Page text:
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Niners can’t just blame refs for Super Bowl loss

Travis Marmon

Considering the replacement ref debacle that started the 2012 NFL season, it seemed fitting that Super Bowl XLVII was marred with another officiating controversy at the end of the game.

On San Francisco’s last offensive play, Ravens defensive back Jimmy Smith got away with an apparent hold on the 49ers’ Michael Crabtree as Colin Kaepernick’s pass sailed over their heads and out of bounds, effectively ending the game. San Francisco supporters believe that their team was robbed. Coach Jim Harbaugh said “there is no question in my mind that there was a pass interference — and then a hold on Crabtree on the last one.”

I hate to break it to you, Niners fans, but any of your complaints about the officiating are just sour grapes. When you start the game in a 21-3 hole (and make it 28-6 after the first play of the second half), you do not deserve to blame the officials for your loss. One penalty that the referees did call was pass interference on San Francisco’s Chris Culliver that extended a Baltimore drive, which culminated in a field goal to put the Ravens ahead 34-29. “Didn’t think that was interference,” Harbaugh said. If Harbaugh had bothered to watch the replay, he would have seen some very obvious interference by Culliver and might actually blame his player for making a stupid mistake that may have cost his team the game.

Instead of blaming the officials or his players, perhaps Harbaugh could blame himself for some questionable coaching decisions. The 49ers’ red zone playcalling was atrocious, and in my eyes it was the primary reason why they couldn’t complete the comeback. This was most evident on the controversial final play. Kaepernick tried to throw a fade to Crabtree immediately after the ball was snapped, which meant that the ball was in the air while Smith was still trying to jam Crabtree at the line of scrimmage — a fairly standard defensive tactic in that part of the field, and one that generates a non-call most of the time.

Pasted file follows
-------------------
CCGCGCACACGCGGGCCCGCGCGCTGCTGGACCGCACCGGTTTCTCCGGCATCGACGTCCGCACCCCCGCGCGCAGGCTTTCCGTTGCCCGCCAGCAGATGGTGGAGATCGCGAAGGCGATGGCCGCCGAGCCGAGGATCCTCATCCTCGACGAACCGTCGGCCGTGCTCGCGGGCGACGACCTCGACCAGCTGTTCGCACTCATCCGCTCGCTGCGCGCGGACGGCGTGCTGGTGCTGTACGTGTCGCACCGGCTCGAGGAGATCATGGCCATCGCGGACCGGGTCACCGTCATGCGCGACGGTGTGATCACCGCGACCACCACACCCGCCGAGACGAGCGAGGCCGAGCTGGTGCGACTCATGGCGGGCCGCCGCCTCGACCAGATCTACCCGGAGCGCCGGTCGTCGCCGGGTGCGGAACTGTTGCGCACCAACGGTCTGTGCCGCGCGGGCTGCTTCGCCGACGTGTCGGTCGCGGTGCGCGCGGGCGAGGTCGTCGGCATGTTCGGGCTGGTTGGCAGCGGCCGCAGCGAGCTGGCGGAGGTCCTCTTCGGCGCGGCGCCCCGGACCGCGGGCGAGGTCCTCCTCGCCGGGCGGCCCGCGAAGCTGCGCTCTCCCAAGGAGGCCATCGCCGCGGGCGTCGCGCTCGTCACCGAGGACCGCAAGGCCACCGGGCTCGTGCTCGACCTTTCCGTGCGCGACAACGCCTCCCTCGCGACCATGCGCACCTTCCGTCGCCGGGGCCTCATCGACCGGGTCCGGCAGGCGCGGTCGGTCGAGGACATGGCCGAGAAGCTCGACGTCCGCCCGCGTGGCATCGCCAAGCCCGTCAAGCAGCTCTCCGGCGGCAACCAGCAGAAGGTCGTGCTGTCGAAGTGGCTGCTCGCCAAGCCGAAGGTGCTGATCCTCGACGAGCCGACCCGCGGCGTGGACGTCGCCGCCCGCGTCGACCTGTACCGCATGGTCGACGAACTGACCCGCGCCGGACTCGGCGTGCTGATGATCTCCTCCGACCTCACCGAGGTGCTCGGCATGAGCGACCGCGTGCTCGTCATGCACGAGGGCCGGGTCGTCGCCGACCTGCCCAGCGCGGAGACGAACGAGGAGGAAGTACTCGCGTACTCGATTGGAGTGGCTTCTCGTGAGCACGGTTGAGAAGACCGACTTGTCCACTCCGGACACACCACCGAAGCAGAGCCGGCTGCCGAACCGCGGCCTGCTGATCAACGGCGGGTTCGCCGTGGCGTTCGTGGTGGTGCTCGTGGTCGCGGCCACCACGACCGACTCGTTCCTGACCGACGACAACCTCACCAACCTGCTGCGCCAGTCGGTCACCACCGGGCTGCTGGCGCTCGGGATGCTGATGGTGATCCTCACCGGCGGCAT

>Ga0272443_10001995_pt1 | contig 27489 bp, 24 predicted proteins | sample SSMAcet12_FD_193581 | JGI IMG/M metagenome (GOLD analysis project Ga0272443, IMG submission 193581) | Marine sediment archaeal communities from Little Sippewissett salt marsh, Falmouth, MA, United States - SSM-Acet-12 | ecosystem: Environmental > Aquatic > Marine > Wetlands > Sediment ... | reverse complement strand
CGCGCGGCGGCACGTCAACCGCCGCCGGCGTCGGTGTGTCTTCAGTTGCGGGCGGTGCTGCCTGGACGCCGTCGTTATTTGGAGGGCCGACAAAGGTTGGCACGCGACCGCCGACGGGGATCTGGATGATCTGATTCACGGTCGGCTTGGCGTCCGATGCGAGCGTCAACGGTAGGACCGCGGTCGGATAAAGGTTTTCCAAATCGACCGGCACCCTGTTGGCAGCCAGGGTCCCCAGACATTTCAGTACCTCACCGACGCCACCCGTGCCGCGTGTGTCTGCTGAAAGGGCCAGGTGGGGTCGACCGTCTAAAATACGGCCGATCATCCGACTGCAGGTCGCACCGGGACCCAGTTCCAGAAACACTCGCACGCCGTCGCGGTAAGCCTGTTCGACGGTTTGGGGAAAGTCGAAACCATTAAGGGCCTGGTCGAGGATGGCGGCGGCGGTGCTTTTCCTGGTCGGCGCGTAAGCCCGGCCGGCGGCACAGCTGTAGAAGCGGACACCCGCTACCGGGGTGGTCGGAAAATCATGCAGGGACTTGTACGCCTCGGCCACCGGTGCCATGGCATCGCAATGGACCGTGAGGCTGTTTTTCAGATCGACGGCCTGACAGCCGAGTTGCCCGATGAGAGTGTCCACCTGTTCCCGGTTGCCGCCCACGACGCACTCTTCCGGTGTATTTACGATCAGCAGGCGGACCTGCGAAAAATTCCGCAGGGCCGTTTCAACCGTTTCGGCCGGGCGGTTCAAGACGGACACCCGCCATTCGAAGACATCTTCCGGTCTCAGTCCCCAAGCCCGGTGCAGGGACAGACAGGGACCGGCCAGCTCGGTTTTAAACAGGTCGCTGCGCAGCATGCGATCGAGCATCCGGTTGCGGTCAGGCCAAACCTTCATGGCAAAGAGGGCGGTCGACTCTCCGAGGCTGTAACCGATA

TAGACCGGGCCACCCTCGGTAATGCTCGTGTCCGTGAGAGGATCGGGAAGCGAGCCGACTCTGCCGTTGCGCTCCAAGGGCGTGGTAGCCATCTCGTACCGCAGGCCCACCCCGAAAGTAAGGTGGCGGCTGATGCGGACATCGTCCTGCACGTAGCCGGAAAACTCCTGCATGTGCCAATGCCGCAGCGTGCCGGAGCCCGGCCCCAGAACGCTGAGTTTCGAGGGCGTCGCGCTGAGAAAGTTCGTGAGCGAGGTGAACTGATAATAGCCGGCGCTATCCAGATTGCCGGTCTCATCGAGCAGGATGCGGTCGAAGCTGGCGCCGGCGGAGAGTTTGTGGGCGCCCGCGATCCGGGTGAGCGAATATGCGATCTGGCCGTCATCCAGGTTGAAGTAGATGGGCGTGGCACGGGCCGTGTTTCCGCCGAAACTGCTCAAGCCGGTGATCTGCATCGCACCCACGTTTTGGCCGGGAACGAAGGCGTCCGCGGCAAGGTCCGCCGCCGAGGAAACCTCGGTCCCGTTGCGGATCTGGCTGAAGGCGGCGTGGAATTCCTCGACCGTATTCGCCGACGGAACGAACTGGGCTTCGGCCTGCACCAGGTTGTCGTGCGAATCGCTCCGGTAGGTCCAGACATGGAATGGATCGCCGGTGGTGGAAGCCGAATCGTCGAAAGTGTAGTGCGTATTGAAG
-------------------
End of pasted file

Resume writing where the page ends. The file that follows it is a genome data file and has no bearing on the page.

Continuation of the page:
Here’s the thing: while the fade route from the five-yard line can be a great call if executed correctly, it’s very predictable and leaves the quarterback with limited options — not exactly the kind of call you want to make on fourth down. Especially when you have a quarterback like Kaepernick who can both run all over the field and throw the ball into tight windows at high speeds. On top of that, the Ravens had no pass rush after defensive tackle Haloti Ngata left the game with an injury. Harbaugh should have called a play that gave Kaepernick multiple options instead of trying a one-dimensional play against a veteran defense.

Super Bowl XLVII should go down as objectively one of the greatest Super Bowls in history. After the power outage, it went from a blowout to one of the wildest games ever played. But for as valiant an effort as the 49ers gave, it just wasn’t enough to overcome a huge deficit.

Don’t be like the Seattle fans that are still bitter over Super Bowl XL. This one is not on the officials.

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